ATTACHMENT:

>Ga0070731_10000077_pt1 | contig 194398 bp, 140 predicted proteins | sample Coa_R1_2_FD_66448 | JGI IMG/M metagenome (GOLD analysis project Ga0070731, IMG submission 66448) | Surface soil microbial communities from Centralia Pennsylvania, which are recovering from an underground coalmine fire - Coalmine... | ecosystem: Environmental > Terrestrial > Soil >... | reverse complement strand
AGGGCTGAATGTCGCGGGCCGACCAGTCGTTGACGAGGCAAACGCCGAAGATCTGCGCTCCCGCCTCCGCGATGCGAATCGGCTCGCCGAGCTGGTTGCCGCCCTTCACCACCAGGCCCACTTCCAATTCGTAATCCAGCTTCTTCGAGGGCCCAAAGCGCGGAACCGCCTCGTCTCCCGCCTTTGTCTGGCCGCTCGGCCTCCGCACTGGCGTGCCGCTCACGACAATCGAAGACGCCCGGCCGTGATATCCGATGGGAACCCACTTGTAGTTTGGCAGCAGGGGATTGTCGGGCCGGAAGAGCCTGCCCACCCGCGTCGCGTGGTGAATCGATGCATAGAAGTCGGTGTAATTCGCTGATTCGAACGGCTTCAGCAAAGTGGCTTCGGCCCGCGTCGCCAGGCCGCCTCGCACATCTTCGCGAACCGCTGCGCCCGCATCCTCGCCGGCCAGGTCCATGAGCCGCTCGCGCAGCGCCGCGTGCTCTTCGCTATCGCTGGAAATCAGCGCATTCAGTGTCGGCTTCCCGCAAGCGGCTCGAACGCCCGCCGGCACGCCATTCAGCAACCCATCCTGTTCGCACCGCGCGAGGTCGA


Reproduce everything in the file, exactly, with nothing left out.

>Ga0070731_10000077_pt1 | contig 194398 bp, 140 predicted proteins | sample Coa_R1_2_FD_66448 | JGI IMG/M metagenome (GOLD analysis project Ga0070731, IMG submission 66448) | Surface soil microbial communities from Centralia Pennsylvania, which are recovering from an underground coalmine fire - Coalmine... | ecosystem: Environmental > Terrestrial > Soil >... | reverse complement strand
AGGGCTGAATGTCGCGGGCCGACCAGTCGTTGACGAGGCAAACGCCGAAGATCTGCGCTCCCGCCTCCGCGATGCGAATCGGCTCGCCGAGCTGGTTGCCGCCCTTCACCACCAGGCCCACTTCCAATTCGTAATCCAGCTTCTTCGAGGGCCCAAAGCGCGGAACCGCCTCGTCTCCCGCCTTTGTCTGGCCGCTCGGCCTCCGCACTGGCGTGCCGCTCACGACAATCGAAGACGCCCGGCCGTGATATCCGATGGGAACCCACTTGTAGTTTGGCAGCAGGGGATTGTCGGGCCGGAAGAGCCTGCCCACCCGCGTCGCGTGGTGAATCGATGCATAGAAGTCGGTGTAATTCGCTGATTCGAACGGCTTCAGCAAAGTGGCTTCGGCCCGCGTCGCCAGGCCGCCTCGCACATCTTCGCGAACCGCTGCGCCCGCATCCTCGCCGGCCAGGTCCATGAGCCGCTCGCGCAGCGCCGCGTGCTCTTCGCTATCGCTGGAAATCAGCGCATTCAGTGTCGGCTTCCCGCAAGCGGCTCGAACGCCCGCCGGCACGCCATTCAGCAACCCATCCTGTTCGCACCGCGCGAGGTCGA